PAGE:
CHICAGO – Twenty federal gun agents have been assigned to Chicago to join a newly formed task force aimed at cutting the flow of illegal guns into the city and cracking down on people repeatedly arrested on gun charges.
Hours after the Chicago Police Department sent out a news release about the task force, President Donald Trump claimed credit for sending in the agents from the Bureau of Alcohol, Tobacco, Firearms and Explosives.
“Crime and killings in Chicago have reached such epidemic proportions that I am sending in Federal help,” he tweeted Friday morning.
Trump said there have been “1714 shootings in Chicago this year!” but the number is actually higher, according to data kept by the Chicago Tribune. As of Friday morning, the number of people shot in Chicago was at least 1,760, still lower than this time last year, when violence reached levels not seen in two decades.
In January, Trump tweeted, “If Chicago doesn’t fix the horrible ‘carnage’ going on … I will send in the Feds!”
The roughly 40-person strike force, which consists of Chicago police officers, ATF agents and Illinois State Police, will work on unsolved shootings and combating illegal gun trafficking.
“It is a battle which can only be fought with all hands on deck, that is, state, federal and local law enforcement,” said Joel Levin, Chicago’s acting U.S. attorney.
This isn’t the first time task forces have been formed to combat gun violence in Chicago. ATF agents have worked with Chicago police officers in the South Chicago District, which borders Indiana, to try to counter the flow of illegal firearms from that state.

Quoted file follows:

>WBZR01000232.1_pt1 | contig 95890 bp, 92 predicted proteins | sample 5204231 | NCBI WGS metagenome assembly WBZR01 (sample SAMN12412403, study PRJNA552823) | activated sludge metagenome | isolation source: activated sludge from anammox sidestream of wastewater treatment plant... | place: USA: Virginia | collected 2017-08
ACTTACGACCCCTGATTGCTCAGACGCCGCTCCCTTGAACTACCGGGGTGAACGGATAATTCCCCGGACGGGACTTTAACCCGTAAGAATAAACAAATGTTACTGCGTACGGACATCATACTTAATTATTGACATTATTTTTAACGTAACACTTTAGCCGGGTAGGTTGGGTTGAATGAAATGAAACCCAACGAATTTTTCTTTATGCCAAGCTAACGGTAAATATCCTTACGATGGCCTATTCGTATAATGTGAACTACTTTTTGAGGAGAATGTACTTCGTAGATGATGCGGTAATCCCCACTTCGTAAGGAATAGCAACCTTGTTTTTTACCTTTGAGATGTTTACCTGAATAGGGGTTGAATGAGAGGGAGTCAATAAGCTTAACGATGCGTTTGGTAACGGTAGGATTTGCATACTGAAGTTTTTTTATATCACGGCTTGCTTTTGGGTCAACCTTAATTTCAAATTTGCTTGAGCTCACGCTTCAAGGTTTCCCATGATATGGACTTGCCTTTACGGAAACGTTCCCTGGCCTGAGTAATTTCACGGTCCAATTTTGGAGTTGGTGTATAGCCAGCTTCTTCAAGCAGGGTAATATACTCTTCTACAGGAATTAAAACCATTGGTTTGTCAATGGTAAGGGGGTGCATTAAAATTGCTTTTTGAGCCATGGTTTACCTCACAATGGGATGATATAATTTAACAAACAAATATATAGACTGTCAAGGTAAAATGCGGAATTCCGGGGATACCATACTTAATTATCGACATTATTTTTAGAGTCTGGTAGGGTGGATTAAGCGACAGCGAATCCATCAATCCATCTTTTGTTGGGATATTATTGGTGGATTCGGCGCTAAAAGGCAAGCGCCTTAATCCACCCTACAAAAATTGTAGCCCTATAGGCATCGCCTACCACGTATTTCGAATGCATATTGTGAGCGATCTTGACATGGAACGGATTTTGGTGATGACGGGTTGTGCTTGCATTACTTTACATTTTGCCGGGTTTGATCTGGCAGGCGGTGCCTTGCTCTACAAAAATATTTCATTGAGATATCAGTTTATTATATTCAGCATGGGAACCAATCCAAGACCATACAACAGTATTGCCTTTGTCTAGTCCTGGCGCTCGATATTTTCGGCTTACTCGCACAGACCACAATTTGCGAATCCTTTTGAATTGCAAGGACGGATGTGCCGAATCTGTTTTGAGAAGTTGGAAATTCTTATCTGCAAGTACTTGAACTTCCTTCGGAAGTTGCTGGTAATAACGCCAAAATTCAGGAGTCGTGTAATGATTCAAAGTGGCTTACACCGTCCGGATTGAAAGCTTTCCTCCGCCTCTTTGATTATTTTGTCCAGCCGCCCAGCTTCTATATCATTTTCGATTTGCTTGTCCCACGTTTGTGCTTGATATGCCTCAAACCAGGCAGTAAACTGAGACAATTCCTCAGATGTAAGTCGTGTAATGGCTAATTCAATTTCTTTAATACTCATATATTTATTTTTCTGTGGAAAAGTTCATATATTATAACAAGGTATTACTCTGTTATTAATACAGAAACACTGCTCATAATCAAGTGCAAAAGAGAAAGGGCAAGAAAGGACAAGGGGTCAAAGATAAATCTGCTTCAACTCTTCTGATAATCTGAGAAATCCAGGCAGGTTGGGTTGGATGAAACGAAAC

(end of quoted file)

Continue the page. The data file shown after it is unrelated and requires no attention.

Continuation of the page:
“We are a small agency, have a small footprint but we like to cast a bigger shadow through our attitude and effort, and we’re here to help,” said Tim Jones, who will head the ATF task force. Asked if 20 additional agents is enough, given the scope of Chicago’s illegal gun problem, Jones replied, “Me personally, we could probably use 500 more agents. We just don’t have [those resources].”
One task force priority will be examining bullet casings recovered from crime scenes in order to perform expedited ballistics testing.
The casings will be tested in a mobile van provided by ATF agents who will perform the checks through its National Integrated Ballistic Information Network. Chicago police will be able to determine within hours — instead of days with the department’s in-house lab — whether the casings came from guns used at other crime scenes.
Chicago Police First Deputy Superintendent Kevin Navarro said the department had been working on arrangements to receive more assistance from federal law enforcement since November.
“The Trump administration will not let the bloodshed go on; we cannot accept these levels of violence,” U.S. Attorney General Jeff Sessions said. “That’s why, under President Trump’s strong leadership, we have created the Chicago Gun Strike Force and are sending 20 more permanent ATF agents to Chicago, reallocating federal prosecutors and prioritizing prosecutions to reduce gun violence.”
The task force will work with the Chicago Police Department’s Organized Crime Bureau.